What Are The Main Assets You Need To Share With Your Financial Advisor & Why

By: Greg Hammond, CFP®, CPA on September 27th, 2017

Print/Save as PDF

What Are The Main Assets You Need To Share With Your Financial Advisor & Why

financial planning

When most people think of the net worth and the assets that comprise it, they often consider their money and investments alone. But assets come in many forms – from land and properties to jewelry and collectibles.

So what exactly is an asset? Essentially, your assets are everything you own. In more financial terms, as Investopedia puts it, “an asset is anything of value that can be converted into cash.”

Not all assets are the same, however. Generally speaking, assets are either:

  • Liquid – can easily be sold or converted to cash at its true value; think stocks or bonds

  • Illiquid – can’t easily be converted into cash, or if so, at substantial loss in value; think your house or family heirlooms


In order to help you offer sound advice and manage your assets – all of your assets – your financial advisor needs to know about everything that makes up your net worth.

So what are these (mostly illiquid) assets your advisor needs to know about?

1. “Typical” Investments



Let’s get the the liquid assets out of the way first. What we typically think of as our investments – stocks, bonds, mutual funds, retirement plans and pensions – can all be sold relatively quickly and easily. Annuities and life insurance policies are other forms of “typical” investments.



The value of these assets fluctuate over time depending on the their perceived market value, based on many economic and business factors, including interest rates. 


These are likely assets your financial advisor already knows about. That being said, many people have multiple advisors. In which case, even if they don’t manage all of your investments for you, knowing what kinds of assets you have with another advisor could change the advice they give you. So make sure your advisor has your total financial picture.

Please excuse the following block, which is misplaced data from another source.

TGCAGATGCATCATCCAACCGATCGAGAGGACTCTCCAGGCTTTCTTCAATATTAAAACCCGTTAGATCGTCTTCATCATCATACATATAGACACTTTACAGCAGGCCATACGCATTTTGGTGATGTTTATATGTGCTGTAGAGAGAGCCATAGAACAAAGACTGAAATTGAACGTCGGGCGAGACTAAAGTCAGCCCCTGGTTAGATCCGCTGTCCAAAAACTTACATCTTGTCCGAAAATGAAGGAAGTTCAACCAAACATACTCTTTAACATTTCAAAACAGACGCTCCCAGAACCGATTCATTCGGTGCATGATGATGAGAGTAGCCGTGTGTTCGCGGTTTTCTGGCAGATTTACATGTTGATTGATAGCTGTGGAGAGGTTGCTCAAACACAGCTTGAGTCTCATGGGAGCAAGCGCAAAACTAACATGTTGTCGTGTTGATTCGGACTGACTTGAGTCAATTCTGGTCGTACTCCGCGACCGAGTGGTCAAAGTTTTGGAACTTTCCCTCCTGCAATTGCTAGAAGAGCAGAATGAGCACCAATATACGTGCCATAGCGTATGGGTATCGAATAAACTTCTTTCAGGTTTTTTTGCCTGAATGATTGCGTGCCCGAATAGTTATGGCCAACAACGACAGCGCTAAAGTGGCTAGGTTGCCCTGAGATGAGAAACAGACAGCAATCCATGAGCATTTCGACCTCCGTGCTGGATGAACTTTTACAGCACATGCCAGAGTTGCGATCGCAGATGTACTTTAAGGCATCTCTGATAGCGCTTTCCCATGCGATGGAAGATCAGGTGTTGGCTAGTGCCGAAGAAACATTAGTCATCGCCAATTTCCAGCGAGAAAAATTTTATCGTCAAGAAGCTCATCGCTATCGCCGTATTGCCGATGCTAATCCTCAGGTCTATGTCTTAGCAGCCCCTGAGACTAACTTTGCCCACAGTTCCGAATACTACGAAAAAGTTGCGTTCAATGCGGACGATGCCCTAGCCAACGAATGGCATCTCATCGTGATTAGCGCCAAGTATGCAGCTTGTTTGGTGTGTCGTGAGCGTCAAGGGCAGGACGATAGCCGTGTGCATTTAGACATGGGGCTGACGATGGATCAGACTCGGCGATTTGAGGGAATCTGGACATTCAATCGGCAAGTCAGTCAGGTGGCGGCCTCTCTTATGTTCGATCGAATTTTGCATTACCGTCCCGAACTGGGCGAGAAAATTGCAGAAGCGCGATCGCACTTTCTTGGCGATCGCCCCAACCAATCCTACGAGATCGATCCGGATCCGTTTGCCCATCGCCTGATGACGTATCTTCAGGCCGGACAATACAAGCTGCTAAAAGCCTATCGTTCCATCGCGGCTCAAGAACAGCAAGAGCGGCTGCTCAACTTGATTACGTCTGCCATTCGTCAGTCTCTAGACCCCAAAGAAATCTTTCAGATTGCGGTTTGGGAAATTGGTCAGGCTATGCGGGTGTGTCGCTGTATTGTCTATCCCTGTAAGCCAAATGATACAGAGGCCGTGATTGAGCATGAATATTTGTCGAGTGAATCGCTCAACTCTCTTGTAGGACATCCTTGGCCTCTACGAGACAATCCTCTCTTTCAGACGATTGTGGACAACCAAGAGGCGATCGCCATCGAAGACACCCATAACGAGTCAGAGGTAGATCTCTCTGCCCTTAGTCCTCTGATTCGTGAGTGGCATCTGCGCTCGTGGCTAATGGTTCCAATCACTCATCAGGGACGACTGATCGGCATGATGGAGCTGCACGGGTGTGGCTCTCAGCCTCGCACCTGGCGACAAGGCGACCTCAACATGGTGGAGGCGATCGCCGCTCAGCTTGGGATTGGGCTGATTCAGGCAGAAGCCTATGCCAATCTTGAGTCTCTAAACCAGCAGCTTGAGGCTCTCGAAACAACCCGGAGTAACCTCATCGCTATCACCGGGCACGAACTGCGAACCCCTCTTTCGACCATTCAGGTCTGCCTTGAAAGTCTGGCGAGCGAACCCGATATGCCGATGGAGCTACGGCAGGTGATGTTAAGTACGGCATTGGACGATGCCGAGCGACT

2. Real Estate: Home and Land



Your home is an asset, and if you have a mortgage on your home, the mortgage is a liability.


For the purpose of this article, we’ll focus on the aspects of a home that makes it an asset. Your home has a value. It’s true value is what you can get someone to buy it for, but the price someone is willing to pay stems from its perceived market value. Home prices fluctuate based on the strength of the economy, your neighborhood, and of course, specifics to your home. 


In simplified terms, the more people that want to live in your neighborhood – and more specifically, your home – the more valuable that assets has. Potential homebuyers will be bidding against one another, driving the price up. While you needn’t look further than 2007 for a time when home values dropped, home values have historically risen. According to the National Association of Realtors, home values have appreciated annually by 6.6%, a great form of wealth for millions of homeowners. That being said, it takes time to sell a home, making it a fairly illiquid asset.



Your real estate or property also consists of the land your house sits on. Land ownership might also offer you the right to natural resources your land may provide, like on a farm, for instance.

3. Furniture, Jewelry and Collections



Much like your home and land, furniture, jewelry, collections and heirlooms have certain market values, but their “worth” may not be the same as its cash value (if you sold it). These items can also fluctuate in value.